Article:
Splash of color

By Claire Hong and Shana Saleh

Even though it seemed just about impossible to find a purple Volkswagen emblem, Ric Tennenbaum ’13 did not let that stop him. Instead, he grabbed a spray can and a screwdriver and got to work. While initially, Tennenbaum added bits of color to his car for fun, his hobby turned into a business he could manage right out of his garage.

“I just like pretty colors,” Tennenbaum said. “I wanted them on my car, so that was kind of my inspiration. It’s hard to get a purple Volkswagen badge.”

Last year, Tennenbaum got together with his friend Eli Kogan ’13, who had also decorated his own car, to fulfill requests from friends and classmates who wanted their own cars customized.

Although Kogan is currently doing a school year abroad in Spain, Tennenbaum has continued to exercise his talents.

“We mainly just change colors on badges and emblems or remove them entirely, as well as tint lights and reflectors,” he said.

Tennenbaum said he has noticed that customers like a “blacked-out” look on their cars, in which they have everything possible on the car painted black.

“I’m not really a fan of that,” he said. “It’s boring and doesn’t show any expression, but I’m happy to do it for people because it’s pretty easy on my part. I prefer making cars stand out with subtle color changes and alterations.”

Tennenbaum said he is especially pleased with his work on his own car. He painted his car’s Volkswagen badges white, changed the red stripe in the front of his car’s grille to a sparkly blue and removed the two GTI badges. He also painted the backing of one Volkswagen badge black and painted the other badge sparkly blue on the inside.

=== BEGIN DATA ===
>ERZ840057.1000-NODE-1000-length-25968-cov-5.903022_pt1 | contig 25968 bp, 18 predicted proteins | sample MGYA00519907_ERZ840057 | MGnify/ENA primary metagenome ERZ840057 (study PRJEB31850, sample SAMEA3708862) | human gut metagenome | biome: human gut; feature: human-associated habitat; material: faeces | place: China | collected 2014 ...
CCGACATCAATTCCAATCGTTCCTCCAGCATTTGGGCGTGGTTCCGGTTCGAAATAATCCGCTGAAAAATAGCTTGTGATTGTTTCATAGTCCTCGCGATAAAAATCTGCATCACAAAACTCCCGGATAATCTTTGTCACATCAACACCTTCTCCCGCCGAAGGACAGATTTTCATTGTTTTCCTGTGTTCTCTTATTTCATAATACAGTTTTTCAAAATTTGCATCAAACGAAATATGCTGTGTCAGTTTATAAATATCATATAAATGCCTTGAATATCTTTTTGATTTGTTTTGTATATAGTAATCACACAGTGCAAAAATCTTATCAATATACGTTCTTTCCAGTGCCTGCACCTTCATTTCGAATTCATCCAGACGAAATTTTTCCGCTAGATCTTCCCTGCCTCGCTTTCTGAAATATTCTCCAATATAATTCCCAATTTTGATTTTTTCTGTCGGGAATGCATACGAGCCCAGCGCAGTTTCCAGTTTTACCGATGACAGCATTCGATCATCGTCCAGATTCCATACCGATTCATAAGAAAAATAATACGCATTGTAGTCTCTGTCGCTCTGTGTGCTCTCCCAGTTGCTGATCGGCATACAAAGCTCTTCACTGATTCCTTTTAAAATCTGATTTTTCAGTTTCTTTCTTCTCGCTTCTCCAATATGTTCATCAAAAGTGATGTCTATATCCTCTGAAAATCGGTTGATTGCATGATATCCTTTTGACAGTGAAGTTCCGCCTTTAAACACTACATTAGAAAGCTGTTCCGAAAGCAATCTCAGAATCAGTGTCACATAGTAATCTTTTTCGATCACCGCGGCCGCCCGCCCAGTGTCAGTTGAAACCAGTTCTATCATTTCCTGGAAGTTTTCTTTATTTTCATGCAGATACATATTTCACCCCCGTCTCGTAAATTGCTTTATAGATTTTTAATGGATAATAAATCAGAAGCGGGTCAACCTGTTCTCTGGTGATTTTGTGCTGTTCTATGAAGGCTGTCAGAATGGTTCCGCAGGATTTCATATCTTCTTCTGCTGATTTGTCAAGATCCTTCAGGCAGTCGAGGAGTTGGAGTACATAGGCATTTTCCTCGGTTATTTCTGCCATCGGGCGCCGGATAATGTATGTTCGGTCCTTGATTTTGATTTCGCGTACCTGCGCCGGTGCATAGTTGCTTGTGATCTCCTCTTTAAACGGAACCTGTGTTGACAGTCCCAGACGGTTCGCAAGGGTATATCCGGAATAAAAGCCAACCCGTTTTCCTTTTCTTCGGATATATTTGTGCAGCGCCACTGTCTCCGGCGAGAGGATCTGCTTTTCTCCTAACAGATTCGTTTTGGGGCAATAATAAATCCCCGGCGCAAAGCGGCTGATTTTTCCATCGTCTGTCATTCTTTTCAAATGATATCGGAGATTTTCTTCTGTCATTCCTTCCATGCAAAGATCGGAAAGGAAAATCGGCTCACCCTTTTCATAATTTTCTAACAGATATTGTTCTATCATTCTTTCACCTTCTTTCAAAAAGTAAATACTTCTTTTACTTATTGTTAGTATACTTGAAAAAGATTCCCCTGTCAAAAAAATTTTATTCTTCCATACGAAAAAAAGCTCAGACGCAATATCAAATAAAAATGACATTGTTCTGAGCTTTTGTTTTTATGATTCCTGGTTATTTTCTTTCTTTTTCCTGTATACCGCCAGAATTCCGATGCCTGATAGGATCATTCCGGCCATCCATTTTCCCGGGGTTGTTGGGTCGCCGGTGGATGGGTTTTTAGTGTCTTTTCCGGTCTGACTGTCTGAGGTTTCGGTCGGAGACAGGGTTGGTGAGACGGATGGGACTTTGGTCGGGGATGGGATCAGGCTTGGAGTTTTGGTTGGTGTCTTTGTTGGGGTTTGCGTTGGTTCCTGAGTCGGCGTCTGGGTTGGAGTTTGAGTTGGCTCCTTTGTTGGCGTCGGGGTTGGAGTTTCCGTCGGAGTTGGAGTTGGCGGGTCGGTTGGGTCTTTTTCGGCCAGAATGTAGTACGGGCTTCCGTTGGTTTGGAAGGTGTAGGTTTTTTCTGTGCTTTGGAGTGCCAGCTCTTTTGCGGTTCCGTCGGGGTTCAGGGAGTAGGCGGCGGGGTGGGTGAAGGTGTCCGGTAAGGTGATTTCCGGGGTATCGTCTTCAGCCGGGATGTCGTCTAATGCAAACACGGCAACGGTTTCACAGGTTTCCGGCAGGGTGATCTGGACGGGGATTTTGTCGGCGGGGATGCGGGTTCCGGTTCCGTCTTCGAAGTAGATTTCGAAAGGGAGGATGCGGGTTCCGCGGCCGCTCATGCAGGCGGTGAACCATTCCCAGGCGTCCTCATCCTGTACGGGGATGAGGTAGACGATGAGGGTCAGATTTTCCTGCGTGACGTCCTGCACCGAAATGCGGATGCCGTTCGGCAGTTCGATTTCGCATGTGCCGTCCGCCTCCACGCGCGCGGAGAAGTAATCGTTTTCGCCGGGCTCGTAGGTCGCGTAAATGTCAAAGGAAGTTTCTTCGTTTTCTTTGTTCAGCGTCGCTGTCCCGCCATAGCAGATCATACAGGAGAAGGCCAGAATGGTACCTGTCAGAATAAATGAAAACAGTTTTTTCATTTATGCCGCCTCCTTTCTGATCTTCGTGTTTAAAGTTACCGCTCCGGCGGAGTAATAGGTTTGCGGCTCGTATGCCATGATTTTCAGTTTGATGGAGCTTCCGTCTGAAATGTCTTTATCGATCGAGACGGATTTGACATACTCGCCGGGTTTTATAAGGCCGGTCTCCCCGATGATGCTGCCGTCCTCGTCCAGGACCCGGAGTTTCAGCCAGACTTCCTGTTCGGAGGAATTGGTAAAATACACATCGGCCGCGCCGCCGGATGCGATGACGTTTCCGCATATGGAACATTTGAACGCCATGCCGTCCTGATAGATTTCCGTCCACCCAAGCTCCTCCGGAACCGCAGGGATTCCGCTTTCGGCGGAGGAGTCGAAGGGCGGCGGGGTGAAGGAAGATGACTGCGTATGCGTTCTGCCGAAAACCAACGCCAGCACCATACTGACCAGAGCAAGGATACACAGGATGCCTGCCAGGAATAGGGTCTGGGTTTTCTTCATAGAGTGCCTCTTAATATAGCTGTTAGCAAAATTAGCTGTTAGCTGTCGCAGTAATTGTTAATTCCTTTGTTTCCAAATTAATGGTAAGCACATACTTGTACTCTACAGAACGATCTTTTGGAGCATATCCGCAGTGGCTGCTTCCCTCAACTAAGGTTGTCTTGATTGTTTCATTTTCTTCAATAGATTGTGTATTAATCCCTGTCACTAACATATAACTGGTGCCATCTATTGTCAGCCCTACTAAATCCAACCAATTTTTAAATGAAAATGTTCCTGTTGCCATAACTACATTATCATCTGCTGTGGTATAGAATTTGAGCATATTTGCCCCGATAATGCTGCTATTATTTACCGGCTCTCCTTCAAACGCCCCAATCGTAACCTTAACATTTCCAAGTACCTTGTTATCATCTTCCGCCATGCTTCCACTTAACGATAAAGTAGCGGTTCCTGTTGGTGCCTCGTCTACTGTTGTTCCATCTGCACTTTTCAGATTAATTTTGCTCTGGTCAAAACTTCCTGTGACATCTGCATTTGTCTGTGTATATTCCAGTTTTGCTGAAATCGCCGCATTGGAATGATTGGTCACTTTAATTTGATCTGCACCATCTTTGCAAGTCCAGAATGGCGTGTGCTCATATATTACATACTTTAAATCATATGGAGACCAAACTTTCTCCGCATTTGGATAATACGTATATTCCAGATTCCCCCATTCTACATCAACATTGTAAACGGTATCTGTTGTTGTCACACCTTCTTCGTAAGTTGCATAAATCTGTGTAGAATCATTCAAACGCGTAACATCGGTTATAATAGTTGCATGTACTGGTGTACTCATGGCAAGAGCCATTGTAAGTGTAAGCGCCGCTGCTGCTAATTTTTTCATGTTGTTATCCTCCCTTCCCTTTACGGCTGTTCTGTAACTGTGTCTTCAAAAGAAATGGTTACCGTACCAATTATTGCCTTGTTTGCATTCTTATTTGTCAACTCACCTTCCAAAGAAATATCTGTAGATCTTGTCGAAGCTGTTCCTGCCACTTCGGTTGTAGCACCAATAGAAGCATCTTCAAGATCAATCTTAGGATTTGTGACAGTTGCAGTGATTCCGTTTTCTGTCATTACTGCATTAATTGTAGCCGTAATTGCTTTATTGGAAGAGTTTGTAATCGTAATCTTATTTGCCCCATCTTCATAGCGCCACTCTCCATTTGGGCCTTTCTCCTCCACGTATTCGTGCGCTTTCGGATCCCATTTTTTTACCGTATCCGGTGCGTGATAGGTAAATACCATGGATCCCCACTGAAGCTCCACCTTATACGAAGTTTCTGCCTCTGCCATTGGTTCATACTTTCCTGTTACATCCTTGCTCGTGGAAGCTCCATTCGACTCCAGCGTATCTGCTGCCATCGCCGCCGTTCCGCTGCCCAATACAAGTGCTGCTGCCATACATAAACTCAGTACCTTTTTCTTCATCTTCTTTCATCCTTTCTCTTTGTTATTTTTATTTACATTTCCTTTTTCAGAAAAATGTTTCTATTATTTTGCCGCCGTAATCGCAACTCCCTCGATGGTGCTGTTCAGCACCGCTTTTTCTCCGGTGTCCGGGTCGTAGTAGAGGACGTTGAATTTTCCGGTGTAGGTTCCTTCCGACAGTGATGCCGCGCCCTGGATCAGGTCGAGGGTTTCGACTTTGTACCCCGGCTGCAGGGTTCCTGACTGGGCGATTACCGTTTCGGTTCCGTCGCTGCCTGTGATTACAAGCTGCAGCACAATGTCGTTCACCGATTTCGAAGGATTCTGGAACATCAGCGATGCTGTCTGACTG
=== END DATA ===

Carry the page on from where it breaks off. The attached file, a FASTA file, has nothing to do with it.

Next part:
“I’ve played with a lot of different colors on my car,” Tennenbaum said. “I like the way it is now, and if I ever get bored I can always change it. I love cars, and I treat mine like it’s my baby. She’s always nice to me.”

Sometimes Tennenbaum does more than just add color to car exteriors. For his own car, he installed a cold air intake, blacked out his side reflector and took off his rear windshield wiper. He also added fake buttons labeled “seat eject,” “don’t panic” and “trunk monkey,” as well as toy monkeys on the side of his car.

“[The monkeys] cheer me up, and [the buttons] make me giggle when I see them,” Tennenbaum said.

In addition to being especially proud of the detailing he did for his own car, Tennenbaum said he is happy with the detailing he did on the cars of classmates Matt Edelstein ’13 and Lucas Giolito ’12.

Giolito owns a Volkswagen GTI and had asked Tennenbaum to paint the front and back Volkswagen badges, remove both GTI badges and install two different types of lights for his car’s reflectors and side view mirrors.

“Ric did an unbelievable job, and I’m very glad I went to him instead of doing it myself or even going to a professional place because that probably would have been too expensive,” Giolito said. “I have already recommended him to a bunch of my friends. He’s very good at what he does.”

Tennenbaum said he hopes to continue his business in the future.

“My favorite color is purple, so if anybody wants to make a part of their car purple I’ll do it for free,” Tennenbaum said. “I encourage anybody who has questions about modifying their cars to ask me about it. Even if they don’t want me to do it for them, I can teach them how to do it themselves.”